– Partial immunity in areas of high endemicity
        Plasmodium Species
 P.   falciparum
  – Most severe and prevalent
  – 40-60% of cases
  – Widespread chloroquine resistance
  – Infects RBCs of all ages—Heavy parasitemia
             Presentation
 Fever                     96%
 Chills                    96%
 Headache                  79%
 Muscle Pain               60%
 Palpable liver            33%
 Palpable Spleen           28%
 Nausea or vomiting        23%
 Abdominal pain/diarrhea    6%
       Signs In Acute Infection

 Slightly   ill, Alert

 In   distress, Unconscious

 Fever
          Complicated Malaria
   Hyperparisitemia: (>3%)
   Hypoglycemia: (<60 mg/dl)
   Severe anemia (hct < 21% or rapidly falling hct)
   Renal failure
   Hyponatremia
   Cerebral malaria
   Prolonged hypothermia
   High output vomiting or diarrhea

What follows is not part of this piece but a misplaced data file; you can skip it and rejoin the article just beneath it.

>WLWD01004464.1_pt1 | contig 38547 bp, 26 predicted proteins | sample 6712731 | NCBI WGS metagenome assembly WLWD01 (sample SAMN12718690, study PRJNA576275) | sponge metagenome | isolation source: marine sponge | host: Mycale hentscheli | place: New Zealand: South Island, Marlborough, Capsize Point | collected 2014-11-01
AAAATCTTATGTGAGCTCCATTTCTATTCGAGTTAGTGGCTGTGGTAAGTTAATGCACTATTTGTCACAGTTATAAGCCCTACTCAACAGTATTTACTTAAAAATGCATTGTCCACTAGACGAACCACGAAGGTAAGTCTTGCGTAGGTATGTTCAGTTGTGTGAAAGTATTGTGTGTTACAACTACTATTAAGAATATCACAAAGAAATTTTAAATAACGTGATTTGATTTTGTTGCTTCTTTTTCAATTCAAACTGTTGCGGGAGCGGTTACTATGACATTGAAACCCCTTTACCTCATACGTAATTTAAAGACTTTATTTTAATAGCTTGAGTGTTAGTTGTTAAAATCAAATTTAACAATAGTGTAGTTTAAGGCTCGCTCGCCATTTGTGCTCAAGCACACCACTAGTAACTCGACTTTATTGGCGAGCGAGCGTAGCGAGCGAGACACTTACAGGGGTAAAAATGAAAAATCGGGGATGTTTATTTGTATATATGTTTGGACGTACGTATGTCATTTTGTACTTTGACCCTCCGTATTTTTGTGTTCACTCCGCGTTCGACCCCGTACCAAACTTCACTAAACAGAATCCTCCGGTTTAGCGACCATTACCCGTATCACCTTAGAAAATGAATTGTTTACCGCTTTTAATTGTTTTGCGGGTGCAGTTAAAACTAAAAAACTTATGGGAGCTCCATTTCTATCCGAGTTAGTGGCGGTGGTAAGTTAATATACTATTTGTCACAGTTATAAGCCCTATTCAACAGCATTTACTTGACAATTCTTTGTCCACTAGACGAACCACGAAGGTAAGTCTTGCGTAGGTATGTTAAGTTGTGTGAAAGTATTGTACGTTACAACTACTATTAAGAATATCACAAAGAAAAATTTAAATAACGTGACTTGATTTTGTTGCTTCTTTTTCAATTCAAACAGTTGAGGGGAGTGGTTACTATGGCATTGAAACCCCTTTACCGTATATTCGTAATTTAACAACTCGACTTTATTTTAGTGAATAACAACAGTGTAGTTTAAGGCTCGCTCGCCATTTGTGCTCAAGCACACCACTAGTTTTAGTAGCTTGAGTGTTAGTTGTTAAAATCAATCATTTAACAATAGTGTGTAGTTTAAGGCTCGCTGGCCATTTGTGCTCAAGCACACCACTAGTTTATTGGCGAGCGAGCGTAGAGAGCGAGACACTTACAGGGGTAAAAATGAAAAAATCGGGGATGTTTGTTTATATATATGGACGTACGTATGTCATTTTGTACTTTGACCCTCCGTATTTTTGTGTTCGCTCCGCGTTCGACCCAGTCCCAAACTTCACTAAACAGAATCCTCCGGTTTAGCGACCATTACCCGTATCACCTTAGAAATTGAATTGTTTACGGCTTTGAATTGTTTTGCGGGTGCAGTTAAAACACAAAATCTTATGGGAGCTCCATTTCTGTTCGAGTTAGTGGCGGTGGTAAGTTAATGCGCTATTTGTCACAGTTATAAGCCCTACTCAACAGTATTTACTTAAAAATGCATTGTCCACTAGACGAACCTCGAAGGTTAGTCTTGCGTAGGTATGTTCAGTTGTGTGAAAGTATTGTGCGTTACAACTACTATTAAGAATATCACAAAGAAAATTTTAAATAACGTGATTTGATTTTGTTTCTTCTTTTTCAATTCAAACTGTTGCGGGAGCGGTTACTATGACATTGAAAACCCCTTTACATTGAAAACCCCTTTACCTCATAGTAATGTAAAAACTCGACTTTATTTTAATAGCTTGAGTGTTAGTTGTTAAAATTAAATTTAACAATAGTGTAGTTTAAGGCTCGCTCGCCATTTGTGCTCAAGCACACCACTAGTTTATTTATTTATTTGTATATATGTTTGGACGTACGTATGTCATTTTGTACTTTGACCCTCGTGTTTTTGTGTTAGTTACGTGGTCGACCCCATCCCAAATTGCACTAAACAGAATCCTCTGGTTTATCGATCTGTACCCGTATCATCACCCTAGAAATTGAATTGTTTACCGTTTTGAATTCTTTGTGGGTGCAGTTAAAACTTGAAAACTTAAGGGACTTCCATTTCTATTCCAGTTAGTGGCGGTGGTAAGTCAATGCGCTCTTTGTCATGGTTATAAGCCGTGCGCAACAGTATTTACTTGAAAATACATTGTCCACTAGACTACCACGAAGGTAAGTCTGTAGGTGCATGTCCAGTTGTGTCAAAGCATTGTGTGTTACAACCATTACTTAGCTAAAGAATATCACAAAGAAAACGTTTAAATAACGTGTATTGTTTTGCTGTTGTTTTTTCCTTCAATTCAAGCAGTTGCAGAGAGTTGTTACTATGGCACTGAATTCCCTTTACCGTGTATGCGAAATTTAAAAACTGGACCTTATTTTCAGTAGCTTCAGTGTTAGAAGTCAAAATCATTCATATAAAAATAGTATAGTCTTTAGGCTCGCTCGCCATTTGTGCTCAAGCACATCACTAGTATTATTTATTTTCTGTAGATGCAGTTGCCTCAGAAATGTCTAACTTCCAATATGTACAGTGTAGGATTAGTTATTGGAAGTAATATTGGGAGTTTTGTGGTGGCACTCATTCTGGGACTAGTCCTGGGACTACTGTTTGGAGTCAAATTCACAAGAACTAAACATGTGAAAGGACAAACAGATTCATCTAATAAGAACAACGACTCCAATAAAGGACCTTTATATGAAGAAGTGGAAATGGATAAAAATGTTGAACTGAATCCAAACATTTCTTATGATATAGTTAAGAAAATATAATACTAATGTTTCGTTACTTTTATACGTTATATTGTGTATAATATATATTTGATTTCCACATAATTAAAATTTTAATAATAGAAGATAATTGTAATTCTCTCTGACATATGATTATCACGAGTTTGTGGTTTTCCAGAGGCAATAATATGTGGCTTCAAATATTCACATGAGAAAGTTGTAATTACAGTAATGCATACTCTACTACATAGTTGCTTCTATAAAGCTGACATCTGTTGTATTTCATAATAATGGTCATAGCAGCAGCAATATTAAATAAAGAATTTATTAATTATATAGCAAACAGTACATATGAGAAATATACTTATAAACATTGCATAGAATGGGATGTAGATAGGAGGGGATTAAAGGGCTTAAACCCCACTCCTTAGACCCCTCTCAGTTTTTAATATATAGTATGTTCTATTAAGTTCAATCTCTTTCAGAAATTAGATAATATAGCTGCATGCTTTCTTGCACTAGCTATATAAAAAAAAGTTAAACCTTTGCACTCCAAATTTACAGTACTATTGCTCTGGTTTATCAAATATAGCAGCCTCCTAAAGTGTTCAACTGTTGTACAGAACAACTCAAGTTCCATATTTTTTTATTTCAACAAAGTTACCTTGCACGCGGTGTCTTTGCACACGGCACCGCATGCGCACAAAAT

   Pregnancy
    DIAGNOSIS
   Gold standard:
    Multiple thick and thin
    smears
   RDTs - dip stick tests




   CBC
   Examples of RDTs:




                         OptiMal Assay
     Para Sight F test                   OptiMal assay Result
                              Kit




•Require minimal training
•2 to 6 steps, take 5 to 30 minutes
•US $1.20 to $13.50 per test.
•None approved by FDA for diagnosis of malaria in US
               Treatment
 Chloroquine-sensitive   infections:

  – CHLOROQUINE 600 mg (2 tabs) po initially
  – 300 mg (1 tab) in 6 hrs
  – 300 mg (1 tab) QD for 2 days
               Treatment
 Uncomplicated     chloroquine-resistant
 infections:
  – Quinine 650 mg po tid x 3 days and
    doxycycline 100 mg po bid x 7 days,